An overview of the surface facilities at Tara.
Cross-section through the Tara orebody, showing the mine infrastructure.
Installing roof support from a utility vehicle basket.
One of the remote-controlled LHDs used extensively at Tara.
Two LHDs tipping into an orepass equipped with a hydraulic secondary breaker.
Tara’s pioneering environmental programmes have received recognition with an award from the Irish Government.

The Tara lead and zinc mine is located at Navan, County Meath, approximately 50km northwest of Dublin. The mine opened in 1977, was acquired by Outokumpu in 1986 and in January 2004 was transferred to New Boliden as part of an asset exchange between the two Nordic companies. Placed on care-and-maintenance in 2001 on account of high production costs, Tara was restarted in 2003 and produced 2.55Mt of ore, the highest tonnage since 1995. It is the largest zinc mine in Europe, and ranks fifth in the world. Some of the output is delivered to Boliden’s Odda and Kokkola zinc refineries, both formerly owned by Outokumpu, and the remainder goes to European customers.

Geology and reserves

The Navan orebody consists of several strata-bound, southwest-dipping, faulted lenses hosted in Lower Carboniferous limestones. Ore horizons commonly display irregular assay outlines and vary from a few metres thick to several tens of metres.

As of January 2006, reserves were 3.4Mt at 9.2% zinc and 2.0% lead proven and 12.3Mt probable with 8.5% Zn and 1.8% Pb. Measured resources totalled 1.1Mt. grading 7.1% Zn and 2.8% Pb. In addition, the Nevinstown (Bula) orebody, northwest of Tara, contains 8Mt grading 10% Zn and 2% Pb, raising the overall resource to approximately 40Mt. Boliden expects further exploration to raise ore tonnage sufficiently to guarantee a mine life of ten years.

Underground mining

Tara uses underground trackless mining, supported by one production and one service shaft, and an access decline from surface. The use of specifically tailored, state-of-the-art, remote-control technology and computerised systems is maximised, and the mine has developed a crusher/conveyor network to simplify handling ore obtained from a progressively larger area underground.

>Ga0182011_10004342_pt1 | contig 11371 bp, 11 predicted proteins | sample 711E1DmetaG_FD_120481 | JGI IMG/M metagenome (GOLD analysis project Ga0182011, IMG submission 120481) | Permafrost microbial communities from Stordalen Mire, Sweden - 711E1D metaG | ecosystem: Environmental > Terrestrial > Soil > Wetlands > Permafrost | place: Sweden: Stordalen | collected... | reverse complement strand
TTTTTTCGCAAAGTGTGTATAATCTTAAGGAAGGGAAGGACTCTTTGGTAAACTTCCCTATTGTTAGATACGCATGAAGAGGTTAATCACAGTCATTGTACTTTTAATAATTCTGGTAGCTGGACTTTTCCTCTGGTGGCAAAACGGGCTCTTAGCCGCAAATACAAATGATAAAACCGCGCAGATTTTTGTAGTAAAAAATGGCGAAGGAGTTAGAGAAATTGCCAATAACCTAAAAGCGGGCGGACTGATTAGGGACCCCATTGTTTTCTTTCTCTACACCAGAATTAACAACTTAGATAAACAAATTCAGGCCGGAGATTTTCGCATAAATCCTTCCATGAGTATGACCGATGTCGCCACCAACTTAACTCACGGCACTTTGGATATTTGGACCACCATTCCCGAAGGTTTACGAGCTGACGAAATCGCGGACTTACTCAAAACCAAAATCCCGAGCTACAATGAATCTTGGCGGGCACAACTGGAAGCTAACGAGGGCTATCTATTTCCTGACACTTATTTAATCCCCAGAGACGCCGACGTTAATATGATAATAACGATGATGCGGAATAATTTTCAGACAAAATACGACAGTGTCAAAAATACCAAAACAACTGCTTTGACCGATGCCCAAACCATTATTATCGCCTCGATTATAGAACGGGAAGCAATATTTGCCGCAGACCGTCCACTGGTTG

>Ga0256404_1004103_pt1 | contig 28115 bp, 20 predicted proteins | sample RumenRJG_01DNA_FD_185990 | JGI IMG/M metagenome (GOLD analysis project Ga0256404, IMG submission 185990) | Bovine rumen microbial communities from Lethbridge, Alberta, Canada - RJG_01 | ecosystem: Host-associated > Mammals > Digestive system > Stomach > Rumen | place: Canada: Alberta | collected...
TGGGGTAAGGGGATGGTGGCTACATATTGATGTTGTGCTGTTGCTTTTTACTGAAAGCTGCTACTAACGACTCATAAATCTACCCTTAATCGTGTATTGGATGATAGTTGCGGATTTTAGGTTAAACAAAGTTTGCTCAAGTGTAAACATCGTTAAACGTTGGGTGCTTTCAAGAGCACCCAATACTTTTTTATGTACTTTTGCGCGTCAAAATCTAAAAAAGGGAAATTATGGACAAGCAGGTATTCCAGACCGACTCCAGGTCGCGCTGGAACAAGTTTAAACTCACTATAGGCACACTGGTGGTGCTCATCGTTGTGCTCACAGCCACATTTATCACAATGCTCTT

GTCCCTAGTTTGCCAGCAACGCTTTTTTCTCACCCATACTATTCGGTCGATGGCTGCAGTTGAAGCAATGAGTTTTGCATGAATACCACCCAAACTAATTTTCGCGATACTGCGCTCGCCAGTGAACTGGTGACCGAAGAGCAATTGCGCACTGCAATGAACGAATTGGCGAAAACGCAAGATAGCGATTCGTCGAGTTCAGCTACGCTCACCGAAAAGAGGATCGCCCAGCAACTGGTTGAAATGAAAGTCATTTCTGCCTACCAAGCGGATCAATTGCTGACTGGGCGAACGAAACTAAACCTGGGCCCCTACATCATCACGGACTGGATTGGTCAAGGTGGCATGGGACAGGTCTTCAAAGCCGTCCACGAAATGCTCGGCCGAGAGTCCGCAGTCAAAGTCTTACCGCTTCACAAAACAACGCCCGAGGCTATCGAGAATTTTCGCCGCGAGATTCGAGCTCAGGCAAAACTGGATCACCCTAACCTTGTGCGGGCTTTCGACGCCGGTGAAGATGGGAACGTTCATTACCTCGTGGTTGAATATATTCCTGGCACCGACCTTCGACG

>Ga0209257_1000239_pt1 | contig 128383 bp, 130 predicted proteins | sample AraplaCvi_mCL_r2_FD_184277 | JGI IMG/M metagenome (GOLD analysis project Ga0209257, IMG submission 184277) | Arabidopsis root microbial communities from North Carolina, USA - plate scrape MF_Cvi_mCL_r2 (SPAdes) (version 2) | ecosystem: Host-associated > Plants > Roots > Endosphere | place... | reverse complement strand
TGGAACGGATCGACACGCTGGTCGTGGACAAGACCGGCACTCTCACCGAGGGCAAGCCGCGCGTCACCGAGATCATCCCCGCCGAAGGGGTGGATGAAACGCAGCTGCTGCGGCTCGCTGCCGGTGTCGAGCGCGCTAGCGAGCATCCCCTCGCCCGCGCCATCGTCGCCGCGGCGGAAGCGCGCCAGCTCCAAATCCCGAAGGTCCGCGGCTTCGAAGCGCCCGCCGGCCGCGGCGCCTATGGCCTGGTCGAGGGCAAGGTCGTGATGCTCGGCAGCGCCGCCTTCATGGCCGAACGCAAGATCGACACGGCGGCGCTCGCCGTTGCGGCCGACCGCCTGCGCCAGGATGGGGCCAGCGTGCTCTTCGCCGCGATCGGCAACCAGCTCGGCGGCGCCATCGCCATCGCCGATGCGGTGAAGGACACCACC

Mining methods have varied in the past but, currently, variations of blast hole open stoping with drawpoints located in footwall ore are used and involve substantial use of remote-controlled Tamrock (now Sandvik) load-haul-dump (LHD) equipment. Pillar extraction is usually carried out using similar methods between cemented, hydraulically placed fill walls consisting of mill tailings. Tamrock 50D trucks are used for ore haulage underground with Normet utility vehicles, and New Boliden has also recently begun introducing some Atlas Copco equipment. Communications underground are provided by a Motorola mobile radio system.

“Boliden expects further exploration to raise ore tonnage sufficiently to guarantee a mine life of ten years.”

Production is currently targeted from 60 stopes/pillars with a lateral development schedule of 15km/y. Approximately 1.3Mt/y of backfill are placed.

Over the last few years Tara has moved into areas of much lower average thickness (3–20m). If the ore is thick, blind upholes are used and the stope mined from the footwall drift, with inclined room-and-pillar and/or longitudinal longhole stoping used in thinner areas.

Ore processing

Four underground crushers are equipped with a hydraulic rockbreaker over a crusher pocket. One operator controls and monitors the operation of the crushers, together with the associated conveyors, the tramp metal magnet and conveyor transfer points.

On surface, run-of-mine ore is fed to the secondary and tertiary crushers, then ground by open-circuit rod milling followed by closed-circuit ball milling. The ground product passes to flotation circuits for lead recovery, followed by zinc. The flotation circuit includes 18 Outomec OK-38 and eleven OK-8 cells. Each concentrate is dewatered by thickening and subsequent vacuum filtration. The filter cakes are dried in oil-fired rotary drum dryers to reduce moisture content to levels suitable for shipment.

Since the ore at Tara is metallurgically simple, only one concentration process is needed and all process water can be recirculated. All water from the mine is pumped into settling ponds, and excess water is discharged after acidity has been neutralised with lime.


In 2005 Tara mined 2.55Mt of ore grading 8.4% zinc and 1.6% lead, and recovered 358,563t of 54.6% zinc concentrate plus 44,528t of lead concentrate grading 57.6% Pb. The contained metal tonnages were 195,843t of zinc and 26,653t of lead.


Outokumpu instituted a Total Mine Management principle of integration at Tara and also commenced a research programme into ‘wasteless mining’. Boliden continues to minimise adverse impacts on the environment.